Psychological horror continues to interest and terrify people because the subgenre isn’t constructed around a fear of one specific thing such as sharks or bloody murders. Instead, psychological horror terrifies its audience by pointing out the hidden terrors that exist all around us in our everyday lives, making the subgenre forever relevant. Although psychological horror remains popular, going out to the movies is not. In recent years, movie theater ticket sales have decreased with the rise of online streaming providers like Hulu, Netflix, and Amazon Prime that make movies easily accessible and cheap. However, the psychological horror industry will not die out like movie theaters will; the subgenre of horror will simply transition from movies on the silver screen to television series on home-televisions and computers (Cowden).
Not only do online streaming services make psychological horror television series more accessible and less costly for viewers, the layout of a television series allows for a more thorough development of emotional terror than single-sitting movies. A season of a T.V. series is, on average, somewhere around twelve, 45-minute episodes. This means that a single season of a television series is around 7 and a half hours – much longer than a two-hour movie. This extra time results in a much more extensive emotional and psychological development of the main characters and the plot, which allows for a deeper connection between the characters and the audience. Two of the most popular psychological horror series are American Horror Story and Bates Motel, which are both available on Hulu, Netflix and Amazon with monthly subscriptions. American Horror Story is a wildly successful franchise with six highly praised seasons. The series is so successful that seasons seven, eight, and nine are already scheduled to air in September 2017, 2018 and 2019, respectively (“American Horror Story”). The most recent season of American Horror Story, My Roanoke Nightmare, focuses on the story of a reenactment television show about a family who lived in a house supposedly haunted by the ghosts of the Lost Colony. The season follows the “found footage” style of a compilation of first-hand footage clips from the people living in the haunted house, that was first made popular by the 1999 psychological horror film, The Blair Witch Project, demonstrating that psychological horror television shows are simply the next step in the evolution of psychological horror and not a replacement of the films. The Bates Motel series also incorporates many of the original psychological horror film attributes, as it details the story of Norman Bates leading up to him famously murdering Marion Crane in the 1960 hit, Psycho. The five-season series lets the viewers grow-up with Norman Bates and experience the abuse and horrors of his childhood that made him the iconic psychotic killer, making the eeriness of the series arguably rival the film it’s based on.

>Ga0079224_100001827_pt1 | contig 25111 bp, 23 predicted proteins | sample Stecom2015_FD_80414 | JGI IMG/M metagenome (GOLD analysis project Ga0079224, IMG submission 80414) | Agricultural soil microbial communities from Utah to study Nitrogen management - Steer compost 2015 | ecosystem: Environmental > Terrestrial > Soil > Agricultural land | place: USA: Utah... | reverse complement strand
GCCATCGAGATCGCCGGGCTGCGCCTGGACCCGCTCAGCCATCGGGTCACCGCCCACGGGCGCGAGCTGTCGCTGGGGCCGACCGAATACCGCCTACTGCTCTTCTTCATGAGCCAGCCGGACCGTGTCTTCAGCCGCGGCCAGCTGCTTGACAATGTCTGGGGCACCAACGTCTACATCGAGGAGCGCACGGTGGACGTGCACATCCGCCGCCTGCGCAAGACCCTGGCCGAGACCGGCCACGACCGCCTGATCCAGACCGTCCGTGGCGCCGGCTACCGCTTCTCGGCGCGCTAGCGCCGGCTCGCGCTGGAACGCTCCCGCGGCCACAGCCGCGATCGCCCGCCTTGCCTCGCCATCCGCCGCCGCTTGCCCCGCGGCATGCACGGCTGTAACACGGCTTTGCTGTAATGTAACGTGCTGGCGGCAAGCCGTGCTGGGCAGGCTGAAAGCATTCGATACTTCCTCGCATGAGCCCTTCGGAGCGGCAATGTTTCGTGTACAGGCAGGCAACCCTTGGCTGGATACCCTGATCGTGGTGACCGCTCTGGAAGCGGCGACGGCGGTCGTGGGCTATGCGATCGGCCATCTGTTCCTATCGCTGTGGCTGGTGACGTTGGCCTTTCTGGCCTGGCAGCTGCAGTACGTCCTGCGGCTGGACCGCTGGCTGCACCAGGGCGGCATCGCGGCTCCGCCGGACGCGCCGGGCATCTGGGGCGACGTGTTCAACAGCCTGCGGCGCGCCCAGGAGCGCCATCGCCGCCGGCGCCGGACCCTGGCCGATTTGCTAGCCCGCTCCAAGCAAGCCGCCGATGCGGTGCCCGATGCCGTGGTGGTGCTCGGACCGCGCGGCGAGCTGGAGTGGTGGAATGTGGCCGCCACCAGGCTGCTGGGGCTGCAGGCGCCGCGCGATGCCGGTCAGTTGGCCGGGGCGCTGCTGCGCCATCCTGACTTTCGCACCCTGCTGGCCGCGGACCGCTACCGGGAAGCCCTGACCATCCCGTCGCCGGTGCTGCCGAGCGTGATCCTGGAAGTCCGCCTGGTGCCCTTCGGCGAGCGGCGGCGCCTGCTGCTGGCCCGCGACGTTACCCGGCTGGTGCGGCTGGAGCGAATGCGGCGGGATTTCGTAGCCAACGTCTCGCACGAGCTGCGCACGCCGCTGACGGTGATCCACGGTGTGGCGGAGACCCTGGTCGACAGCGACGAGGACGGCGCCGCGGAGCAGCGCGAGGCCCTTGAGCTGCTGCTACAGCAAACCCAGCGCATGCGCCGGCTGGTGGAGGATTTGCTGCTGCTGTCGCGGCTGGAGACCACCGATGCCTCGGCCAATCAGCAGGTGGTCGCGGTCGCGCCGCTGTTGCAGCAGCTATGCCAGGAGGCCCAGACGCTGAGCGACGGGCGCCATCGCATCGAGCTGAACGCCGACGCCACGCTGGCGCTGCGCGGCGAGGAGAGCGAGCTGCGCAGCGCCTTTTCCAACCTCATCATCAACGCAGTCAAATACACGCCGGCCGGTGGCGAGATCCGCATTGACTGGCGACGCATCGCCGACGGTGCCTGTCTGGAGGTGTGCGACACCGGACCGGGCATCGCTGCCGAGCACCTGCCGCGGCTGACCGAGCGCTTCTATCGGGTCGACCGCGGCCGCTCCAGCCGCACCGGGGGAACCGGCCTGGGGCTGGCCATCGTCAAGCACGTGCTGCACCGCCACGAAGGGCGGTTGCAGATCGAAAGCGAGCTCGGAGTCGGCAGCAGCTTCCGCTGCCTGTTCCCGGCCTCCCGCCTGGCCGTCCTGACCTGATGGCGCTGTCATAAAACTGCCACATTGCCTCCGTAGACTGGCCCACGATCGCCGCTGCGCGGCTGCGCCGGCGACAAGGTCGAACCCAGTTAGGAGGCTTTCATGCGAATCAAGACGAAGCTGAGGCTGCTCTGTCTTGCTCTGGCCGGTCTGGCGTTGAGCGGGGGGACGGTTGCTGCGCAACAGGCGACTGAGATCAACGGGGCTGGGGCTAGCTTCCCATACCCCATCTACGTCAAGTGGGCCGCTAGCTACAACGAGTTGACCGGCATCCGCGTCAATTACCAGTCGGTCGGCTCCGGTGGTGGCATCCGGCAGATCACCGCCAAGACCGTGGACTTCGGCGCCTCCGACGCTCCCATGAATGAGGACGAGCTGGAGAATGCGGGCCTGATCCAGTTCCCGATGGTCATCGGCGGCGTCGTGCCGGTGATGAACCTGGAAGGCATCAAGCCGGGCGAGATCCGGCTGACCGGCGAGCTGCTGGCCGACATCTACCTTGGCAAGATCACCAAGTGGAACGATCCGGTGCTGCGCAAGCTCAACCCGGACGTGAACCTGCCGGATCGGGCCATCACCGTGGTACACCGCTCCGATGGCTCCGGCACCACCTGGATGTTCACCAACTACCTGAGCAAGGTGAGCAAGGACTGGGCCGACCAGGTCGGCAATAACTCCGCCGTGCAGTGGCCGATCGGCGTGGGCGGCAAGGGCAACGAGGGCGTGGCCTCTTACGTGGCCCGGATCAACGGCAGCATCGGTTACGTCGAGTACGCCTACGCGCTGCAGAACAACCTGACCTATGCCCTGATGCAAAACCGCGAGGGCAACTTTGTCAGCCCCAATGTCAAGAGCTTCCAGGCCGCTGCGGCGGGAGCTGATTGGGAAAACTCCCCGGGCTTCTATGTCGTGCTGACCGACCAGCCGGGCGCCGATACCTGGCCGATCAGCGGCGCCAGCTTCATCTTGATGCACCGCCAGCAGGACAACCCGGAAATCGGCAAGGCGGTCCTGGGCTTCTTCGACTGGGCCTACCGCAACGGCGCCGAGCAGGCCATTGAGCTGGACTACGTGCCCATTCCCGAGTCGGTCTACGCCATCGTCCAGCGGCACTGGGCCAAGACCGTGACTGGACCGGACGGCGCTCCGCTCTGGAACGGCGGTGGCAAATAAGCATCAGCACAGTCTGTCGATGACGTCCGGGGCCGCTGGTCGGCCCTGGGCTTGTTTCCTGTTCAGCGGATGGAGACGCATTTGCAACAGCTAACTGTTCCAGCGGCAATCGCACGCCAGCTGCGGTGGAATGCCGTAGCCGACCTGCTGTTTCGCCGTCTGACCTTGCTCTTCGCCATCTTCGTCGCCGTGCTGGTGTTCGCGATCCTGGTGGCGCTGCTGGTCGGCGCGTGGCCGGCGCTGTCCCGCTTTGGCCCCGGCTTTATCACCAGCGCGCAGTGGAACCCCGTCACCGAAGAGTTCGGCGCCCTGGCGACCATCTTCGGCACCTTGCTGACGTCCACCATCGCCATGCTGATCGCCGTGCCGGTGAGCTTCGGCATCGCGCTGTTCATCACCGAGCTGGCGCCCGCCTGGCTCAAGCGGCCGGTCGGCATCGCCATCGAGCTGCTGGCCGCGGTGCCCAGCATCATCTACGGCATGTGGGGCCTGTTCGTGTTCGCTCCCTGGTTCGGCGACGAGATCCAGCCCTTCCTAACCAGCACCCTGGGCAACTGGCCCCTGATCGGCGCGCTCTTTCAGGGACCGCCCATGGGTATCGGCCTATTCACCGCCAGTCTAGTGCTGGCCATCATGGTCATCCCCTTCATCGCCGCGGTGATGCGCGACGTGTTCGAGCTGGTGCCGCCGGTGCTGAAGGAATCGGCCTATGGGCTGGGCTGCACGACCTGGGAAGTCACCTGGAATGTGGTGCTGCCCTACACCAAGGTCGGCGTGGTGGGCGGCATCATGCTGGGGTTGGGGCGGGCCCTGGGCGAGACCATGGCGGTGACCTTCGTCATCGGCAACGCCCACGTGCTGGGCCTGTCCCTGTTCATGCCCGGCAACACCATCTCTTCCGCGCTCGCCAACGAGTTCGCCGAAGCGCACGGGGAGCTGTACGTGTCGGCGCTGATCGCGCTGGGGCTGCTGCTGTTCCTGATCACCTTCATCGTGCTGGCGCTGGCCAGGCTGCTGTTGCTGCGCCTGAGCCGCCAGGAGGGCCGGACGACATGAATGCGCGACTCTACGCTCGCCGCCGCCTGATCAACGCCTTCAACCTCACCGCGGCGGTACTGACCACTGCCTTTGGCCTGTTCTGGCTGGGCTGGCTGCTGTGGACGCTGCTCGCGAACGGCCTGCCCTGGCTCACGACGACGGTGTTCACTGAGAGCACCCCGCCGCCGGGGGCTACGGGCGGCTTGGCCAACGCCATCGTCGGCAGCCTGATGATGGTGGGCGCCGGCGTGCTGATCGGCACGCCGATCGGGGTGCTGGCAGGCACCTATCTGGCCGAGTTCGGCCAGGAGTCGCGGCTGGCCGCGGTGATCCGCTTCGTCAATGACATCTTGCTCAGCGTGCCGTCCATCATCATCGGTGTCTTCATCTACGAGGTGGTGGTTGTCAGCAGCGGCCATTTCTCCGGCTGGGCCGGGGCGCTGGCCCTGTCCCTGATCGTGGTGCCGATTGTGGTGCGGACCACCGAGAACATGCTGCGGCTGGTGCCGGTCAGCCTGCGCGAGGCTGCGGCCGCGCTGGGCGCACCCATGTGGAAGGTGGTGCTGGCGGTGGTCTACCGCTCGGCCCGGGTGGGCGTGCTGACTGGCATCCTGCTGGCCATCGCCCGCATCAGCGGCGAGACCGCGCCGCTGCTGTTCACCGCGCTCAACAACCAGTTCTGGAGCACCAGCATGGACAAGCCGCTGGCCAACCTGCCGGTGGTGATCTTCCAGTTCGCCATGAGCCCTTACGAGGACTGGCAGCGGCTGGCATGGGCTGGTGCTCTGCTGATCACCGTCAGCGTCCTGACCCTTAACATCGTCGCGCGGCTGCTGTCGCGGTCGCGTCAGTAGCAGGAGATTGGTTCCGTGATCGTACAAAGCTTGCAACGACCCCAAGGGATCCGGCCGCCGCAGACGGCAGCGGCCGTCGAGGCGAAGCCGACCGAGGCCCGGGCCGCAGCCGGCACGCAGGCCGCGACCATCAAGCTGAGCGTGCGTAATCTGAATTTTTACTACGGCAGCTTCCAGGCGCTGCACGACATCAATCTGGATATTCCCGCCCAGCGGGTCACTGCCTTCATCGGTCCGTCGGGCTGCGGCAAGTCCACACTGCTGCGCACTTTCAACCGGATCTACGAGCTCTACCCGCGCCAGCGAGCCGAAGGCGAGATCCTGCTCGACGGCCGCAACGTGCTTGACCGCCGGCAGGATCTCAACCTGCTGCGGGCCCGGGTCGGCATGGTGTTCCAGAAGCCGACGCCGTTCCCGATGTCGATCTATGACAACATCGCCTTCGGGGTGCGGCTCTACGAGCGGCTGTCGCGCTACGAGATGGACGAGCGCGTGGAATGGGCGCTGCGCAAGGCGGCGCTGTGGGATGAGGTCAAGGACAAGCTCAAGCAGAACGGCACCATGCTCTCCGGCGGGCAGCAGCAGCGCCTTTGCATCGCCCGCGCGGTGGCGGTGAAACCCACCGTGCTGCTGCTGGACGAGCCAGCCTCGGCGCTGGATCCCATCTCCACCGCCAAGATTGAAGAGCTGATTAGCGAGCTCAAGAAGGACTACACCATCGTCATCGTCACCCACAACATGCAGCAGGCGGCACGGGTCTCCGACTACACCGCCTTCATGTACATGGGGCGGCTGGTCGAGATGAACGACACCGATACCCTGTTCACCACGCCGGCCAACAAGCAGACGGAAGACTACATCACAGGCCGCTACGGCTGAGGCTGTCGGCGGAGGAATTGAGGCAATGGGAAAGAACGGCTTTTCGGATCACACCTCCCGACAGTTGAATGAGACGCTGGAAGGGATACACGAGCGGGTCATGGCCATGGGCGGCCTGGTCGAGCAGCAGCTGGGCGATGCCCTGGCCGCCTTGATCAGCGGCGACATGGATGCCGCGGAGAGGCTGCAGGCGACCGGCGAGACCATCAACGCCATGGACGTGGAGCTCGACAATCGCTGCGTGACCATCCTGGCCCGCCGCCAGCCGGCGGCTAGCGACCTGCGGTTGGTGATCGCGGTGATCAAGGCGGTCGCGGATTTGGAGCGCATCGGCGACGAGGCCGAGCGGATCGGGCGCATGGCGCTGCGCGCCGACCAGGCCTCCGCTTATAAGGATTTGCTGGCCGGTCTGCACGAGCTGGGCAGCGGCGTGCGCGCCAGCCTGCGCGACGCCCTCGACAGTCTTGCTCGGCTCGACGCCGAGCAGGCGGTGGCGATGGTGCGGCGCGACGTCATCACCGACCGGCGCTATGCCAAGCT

Even though psychological horror films could potentially decrease in popularity due to declining movie theater attendance, online streaming providers are revolutionizing the way viewers experience psychological horror and making this subgenre of horror increasingly relevant, scary, and enticing.
“A Brief History of Horror.” FilmmakerIQcom. N.p., n.d. Web. 09 Apr. 2017. Link
“American Horror Story.” Wikipedia. Wikipedia Foundation, 09, Apr. 2017. Web. 09 Apr. 2017. Link
Jancovich, Mark. “‘Frighteningly Real’: Realism, Social Criticism and the Psychological Killer in the Critical Reception of the Late 1940s Horror-Thriller”. European Journal of American Culture, vol. 31, no. 1, Feb, 2012, pp. 25-39. EBSCOhost, doi:10.1368/ejac.31.1.25_1.
Cowden, Catarina. “4 Big Reasons People Aren’t Going to the Movies Anymore,” CINEMABLEND. Cinemablend, 31 Jan. 2017. Web. 09 Apr. 2017. Link
“Psychological Horror.” Wikipedia. Wikimedia Foundation, 08 Apr. 2017. Web. 09 Apr. 2017. Link